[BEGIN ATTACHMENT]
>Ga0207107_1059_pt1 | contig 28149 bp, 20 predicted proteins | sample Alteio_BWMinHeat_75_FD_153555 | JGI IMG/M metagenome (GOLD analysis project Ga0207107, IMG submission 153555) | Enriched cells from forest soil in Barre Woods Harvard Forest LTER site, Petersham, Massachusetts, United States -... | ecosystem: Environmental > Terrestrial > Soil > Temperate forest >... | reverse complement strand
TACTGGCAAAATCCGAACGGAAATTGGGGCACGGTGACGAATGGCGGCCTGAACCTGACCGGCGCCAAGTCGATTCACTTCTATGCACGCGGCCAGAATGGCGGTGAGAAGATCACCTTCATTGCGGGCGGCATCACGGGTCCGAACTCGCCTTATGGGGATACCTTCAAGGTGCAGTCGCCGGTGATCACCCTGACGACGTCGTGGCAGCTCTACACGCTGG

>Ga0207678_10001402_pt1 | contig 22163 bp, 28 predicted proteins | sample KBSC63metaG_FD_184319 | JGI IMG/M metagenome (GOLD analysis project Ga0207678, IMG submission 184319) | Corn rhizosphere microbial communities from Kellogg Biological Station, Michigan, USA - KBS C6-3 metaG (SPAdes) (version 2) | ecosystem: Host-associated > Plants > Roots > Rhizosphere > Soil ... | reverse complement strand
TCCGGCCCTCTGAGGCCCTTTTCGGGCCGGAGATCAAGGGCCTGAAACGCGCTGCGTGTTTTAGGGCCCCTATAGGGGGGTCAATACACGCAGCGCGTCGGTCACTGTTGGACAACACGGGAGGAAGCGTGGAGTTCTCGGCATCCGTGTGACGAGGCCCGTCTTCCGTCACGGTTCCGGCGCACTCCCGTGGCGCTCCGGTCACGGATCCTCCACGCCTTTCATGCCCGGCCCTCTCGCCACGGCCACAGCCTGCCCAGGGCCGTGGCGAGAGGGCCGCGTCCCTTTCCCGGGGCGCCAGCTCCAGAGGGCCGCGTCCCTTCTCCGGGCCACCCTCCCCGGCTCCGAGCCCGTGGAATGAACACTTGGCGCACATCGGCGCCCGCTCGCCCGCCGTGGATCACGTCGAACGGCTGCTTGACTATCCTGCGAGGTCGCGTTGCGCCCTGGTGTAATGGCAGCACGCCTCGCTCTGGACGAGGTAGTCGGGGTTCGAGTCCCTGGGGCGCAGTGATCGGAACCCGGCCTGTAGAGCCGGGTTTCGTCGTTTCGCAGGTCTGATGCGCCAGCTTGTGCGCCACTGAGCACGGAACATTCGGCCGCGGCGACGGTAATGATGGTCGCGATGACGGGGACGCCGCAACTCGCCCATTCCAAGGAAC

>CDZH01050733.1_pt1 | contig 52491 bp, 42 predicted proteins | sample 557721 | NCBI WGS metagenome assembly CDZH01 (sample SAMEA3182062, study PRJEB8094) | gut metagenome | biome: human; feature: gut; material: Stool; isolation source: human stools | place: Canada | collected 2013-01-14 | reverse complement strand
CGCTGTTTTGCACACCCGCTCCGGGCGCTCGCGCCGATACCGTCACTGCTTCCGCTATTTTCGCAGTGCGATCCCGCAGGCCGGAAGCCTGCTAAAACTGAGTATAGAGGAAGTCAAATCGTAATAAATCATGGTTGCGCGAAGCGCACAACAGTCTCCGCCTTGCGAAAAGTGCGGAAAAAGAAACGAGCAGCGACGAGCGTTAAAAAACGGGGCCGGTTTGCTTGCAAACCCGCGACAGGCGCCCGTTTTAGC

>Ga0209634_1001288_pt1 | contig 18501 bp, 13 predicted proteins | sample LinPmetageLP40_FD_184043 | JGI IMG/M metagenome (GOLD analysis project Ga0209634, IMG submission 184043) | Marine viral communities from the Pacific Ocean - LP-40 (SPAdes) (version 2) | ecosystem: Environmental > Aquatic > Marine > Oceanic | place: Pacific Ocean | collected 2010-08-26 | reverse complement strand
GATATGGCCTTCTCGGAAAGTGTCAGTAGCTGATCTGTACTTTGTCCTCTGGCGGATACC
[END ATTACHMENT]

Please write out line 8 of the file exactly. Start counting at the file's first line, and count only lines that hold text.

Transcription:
GATATGGCCTTCTCGGAAAGTGTCAGTAGCTGATCTGTACTTTGTCCTCTGGCGGATACC